This morning, I really just want to focus on one piece of the puzzle. And that is the Rapture. If you look up the word “rapture” in a concordance, you’ll find that it’s not used in the Bible. In fact, the Rapture is only explicitly mentioned in one passage. That is our passage for today, 1 Thessalonians 4.
The word “Rapture” comes from the Latin word used in verse 17, which is translated “caught up.” And we’ll get to that a little later on.
But before we start talking about this passage, you need to know some of the background. The Thessalonian church was planted by Paul after fleeing from the persecution in Philippi. This was during his 2nd Missionary Journey. Unlike Philippi, Thessalonica had a synagogue and Paul preached there. The result was that many were converted to Christ, and again, opposition came from the Jews. You can read about that in Acts 17.
The conversion of Thessalonica was dramatic. Not everyone was a former Jew. In fact, a lot of people came out of pagan idolatry. And so you got a large crowd of new believers who were excited and eager and thankful and loving because of Jesus Christ.
After Paul left the city, he sent Timothy back to check up on them. And then Timothy returned with a report on how the church was doing. Let me just show you this in some of the earlier passages of the book. In response to this report, Paul writes this letter. This would be around the year A.D. 50.
Skim over 1 Thes 1:2-10; 3:6-10.
So this is a church that’s very close to Paul’s heart. He loves them. He cares about them. They are new believers, eager to receive the truth of Christ but also facing persecution. So Paul writes this letter to encourage them and clarify some issues.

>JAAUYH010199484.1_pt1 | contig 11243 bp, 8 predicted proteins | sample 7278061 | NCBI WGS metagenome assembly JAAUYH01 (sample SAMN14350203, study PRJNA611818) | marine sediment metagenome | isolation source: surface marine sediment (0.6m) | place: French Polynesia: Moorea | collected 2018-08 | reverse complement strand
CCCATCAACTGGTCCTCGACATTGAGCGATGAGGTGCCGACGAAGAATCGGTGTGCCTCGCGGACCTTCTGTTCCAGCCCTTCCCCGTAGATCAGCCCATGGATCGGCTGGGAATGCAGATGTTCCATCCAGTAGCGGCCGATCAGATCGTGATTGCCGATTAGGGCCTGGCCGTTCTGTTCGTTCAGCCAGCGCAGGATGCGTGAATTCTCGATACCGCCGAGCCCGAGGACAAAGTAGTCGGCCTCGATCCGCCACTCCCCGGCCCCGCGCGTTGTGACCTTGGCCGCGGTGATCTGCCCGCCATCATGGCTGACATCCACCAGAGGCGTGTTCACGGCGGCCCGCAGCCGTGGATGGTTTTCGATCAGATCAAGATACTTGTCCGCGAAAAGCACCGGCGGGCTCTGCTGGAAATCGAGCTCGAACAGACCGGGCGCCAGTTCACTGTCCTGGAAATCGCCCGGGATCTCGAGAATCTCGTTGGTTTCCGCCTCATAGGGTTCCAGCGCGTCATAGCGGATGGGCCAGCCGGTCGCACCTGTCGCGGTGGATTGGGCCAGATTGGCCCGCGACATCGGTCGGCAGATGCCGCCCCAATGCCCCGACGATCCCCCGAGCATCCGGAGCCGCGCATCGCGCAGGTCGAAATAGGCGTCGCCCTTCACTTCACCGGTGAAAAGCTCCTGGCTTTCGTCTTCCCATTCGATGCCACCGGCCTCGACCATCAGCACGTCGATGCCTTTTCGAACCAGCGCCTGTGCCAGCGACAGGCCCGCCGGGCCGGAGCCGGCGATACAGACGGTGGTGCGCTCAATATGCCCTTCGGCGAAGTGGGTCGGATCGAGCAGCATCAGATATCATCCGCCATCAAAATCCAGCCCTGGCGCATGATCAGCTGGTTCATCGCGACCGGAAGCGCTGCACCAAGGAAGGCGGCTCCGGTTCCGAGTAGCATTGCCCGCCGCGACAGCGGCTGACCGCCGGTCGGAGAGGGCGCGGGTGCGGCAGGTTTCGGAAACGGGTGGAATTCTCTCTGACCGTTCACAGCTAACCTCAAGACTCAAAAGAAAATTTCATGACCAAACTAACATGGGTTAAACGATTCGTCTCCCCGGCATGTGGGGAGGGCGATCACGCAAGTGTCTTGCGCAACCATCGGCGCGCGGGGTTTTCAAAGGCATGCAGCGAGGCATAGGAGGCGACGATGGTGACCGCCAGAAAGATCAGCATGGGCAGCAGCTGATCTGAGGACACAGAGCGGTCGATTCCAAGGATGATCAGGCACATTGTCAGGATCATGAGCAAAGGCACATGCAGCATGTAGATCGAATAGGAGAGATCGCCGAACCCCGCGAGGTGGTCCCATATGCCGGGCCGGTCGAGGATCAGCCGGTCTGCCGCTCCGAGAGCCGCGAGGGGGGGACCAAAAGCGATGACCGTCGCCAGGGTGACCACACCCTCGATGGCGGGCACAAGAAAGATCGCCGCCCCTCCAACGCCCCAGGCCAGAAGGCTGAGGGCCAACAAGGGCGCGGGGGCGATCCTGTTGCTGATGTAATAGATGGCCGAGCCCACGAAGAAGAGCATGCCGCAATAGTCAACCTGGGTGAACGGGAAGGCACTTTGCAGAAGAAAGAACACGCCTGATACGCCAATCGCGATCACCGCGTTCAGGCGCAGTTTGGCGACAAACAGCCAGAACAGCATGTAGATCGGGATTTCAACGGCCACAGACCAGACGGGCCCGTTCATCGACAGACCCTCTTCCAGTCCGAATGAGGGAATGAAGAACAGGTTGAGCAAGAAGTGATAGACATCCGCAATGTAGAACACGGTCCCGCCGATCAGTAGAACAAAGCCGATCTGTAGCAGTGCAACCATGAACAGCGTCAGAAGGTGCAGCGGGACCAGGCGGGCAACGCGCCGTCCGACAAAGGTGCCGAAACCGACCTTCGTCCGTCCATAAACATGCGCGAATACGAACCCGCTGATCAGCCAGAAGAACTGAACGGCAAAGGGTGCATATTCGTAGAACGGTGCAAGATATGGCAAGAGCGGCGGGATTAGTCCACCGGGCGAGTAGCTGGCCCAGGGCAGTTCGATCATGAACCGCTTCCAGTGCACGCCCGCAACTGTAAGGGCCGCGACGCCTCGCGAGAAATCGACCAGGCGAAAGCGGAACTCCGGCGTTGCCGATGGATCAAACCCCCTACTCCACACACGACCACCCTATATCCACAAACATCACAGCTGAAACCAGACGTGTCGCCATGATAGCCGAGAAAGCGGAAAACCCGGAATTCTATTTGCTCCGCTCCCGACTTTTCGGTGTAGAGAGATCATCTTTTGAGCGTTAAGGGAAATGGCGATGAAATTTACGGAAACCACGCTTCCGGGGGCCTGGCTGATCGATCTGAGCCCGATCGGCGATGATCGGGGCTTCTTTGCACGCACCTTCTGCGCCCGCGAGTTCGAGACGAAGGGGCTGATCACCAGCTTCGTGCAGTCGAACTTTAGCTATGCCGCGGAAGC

With that goal in mind we come to our passage for today. Paul starts this little section off by telling them his motivation. Verse 13.
Paul’s goal is to just to teach them something, but to bring them comfort. He’s saying: “I want you to know something, and it’s not just for the sake of knowledge, it so that you won’t grieve.”
Grieve about what? Paul says it there in verse 13. It’s “about those who are asleep.” This is concerning those who have died already. To say someone went to sleep was a nicer way of saying they had died. It’s a euphemism.
It doesn’t mean that dead people go into some kind of soul-sleep. That’s not what the Bible teaches. Jesus told the thief on the cross that He would be in Paradise today. Paul said in 2 Corinthians 5 that we want to be absent from the body and present with the Lord. Philippians 1 says to live is Christ, to die is gain. When a Christian dies he goes to be with Christ. Romans 8 says it too: Not even death will separate us from the love of God in Christ.